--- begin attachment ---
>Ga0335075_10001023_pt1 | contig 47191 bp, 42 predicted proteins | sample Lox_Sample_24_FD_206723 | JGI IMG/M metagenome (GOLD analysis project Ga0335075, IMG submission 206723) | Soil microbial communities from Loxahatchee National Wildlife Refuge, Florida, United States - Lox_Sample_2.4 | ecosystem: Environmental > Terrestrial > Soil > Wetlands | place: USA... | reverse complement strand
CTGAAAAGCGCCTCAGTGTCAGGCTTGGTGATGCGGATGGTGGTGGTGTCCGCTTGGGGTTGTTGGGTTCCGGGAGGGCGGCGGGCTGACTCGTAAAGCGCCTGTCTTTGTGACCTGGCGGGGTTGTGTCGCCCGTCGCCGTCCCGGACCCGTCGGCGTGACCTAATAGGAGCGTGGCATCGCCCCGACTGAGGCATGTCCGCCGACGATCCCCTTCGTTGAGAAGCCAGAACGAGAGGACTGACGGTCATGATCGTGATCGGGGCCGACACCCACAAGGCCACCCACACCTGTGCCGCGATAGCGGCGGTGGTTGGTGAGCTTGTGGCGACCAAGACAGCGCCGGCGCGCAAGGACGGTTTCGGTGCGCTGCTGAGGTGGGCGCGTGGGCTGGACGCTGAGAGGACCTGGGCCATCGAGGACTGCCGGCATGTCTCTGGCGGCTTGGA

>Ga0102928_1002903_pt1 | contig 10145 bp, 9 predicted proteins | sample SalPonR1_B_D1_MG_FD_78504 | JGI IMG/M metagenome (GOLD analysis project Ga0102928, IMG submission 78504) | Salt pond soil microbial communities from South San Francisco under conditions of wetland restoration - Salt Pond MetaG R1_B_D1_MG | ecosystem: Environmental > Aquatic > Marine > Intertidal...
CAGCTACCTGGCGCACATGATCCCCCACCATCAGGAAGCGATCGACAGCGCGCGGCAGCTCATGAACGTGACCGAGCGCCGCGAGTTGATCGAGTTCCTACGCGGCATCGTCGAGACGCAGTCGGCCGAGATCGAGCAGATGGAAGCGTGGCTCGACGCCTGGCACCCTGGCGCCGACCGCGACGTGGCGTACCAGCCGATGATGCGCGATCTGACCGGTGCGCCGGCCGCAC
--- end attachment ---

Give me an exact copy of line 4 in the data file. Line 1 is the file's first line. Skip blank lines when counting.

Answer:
CAGCTACCTGGCGCACATGATCCCCCACCATCAGGAAGCGATCGACAGCGCGCGGCAGCTCATGAACGTGACCGAGCGCCGCGAGTTGATCGAGTTCCTACGCGGCATCGTCGAGACGCAGTCGGCCGAGATCGAGCAGATGGAAGCGTGGCTCGACGCCTGGCACCCTGGCGCCGACCGCGACGTGGCGTACCAGCCGATGATGCGCGATCTGACCGGTGCGCCGGCCGCAC